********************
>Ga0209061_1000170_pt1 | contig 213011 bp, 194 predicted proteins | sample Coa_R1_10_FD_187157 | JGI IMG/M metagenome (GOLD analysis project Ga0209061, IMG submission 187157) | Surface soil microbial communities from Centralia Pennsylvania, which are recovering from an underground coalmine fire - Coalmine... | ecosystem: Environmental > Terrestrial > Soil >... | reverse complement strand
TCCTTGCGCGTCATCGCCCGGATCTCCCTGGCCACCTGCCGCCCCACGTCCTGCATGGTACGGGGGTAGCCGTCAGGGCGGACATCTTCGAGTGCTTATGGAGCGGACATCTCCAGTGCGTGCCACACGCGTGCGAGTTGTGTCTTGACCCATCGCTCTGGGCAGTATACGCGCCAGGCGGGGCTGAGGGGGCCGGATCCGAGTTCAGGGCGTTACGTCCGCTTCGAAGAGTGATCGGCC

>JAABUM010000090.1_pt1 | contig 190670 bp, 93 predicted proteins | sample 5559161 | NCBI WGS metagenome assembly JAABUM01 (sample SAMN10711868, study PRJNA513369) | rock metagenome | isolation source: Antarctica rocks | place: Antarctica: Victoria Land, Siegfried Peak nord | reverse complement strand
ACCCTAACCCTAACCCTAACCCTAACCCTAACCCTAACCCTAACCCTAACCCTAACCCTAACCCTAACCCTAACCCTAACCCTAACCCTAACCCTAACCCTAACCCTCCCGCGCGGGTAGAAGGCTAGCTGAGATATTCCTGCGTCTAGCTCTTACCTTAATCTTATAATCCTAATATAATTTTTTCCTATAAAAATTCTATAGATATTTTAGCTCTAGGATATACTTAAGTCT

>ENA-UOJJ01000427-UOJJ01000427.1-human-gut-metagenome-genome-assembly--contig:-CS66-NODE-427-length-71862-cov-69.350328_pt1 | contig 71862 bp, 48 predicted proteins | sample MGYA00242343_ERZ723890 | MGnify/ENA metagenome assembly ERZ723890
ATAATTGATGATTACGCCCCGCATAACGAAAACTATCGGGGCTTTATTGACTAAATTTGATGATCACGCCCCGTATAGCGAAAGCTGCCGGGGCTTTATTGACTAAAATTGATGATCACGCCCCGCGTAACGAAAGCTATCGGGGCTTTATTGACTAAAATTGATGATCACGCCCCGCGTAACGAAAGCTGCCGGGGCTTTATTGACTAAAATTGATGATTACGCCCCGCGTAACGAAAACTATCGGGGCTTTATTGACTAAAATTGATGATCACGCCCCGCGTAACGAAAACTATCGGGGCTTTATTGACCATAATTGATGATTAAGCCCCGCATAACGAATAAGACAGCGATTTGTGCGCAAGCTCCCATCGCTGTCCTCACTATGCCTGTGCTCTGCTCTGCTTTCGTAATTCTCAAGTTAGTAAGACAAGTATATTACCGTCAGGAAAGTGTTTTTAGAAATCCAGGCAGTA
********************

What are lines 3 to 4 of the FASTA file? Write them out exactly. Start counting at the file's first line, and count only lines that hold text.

>JAABUM010000090.1_pt1 | contig 190670 bp, 93 predicted proteins | sample 5559161 | NCBI WGS metagenome assembly JAABUM01 (sample SAMN10711868, study PRJNA513369) | rock metagenome | isolation source: Antarctica rocks | place: Antarctica: Victoria Land, Siegfried Peak nord | reverse complement strand
ACCCTAACCCTAACCCTAACCCTAACCCTAACCCTAACCCTAACCCTAACCCTAACCCTAACCCTAACCCTAACCCTAACCCTAACCCTAACCCTAACCCTAACCCTCCCGCGCGGGTAGAAGGCTAGCTGAGATATTCCTGCGTCTAGCTCTTACCTTAATCTTATAATCCTAATATAATTTTTTCCTATAAAAATTCTATAGATATTTTAGCTCTAGGATATACTTAAGTCT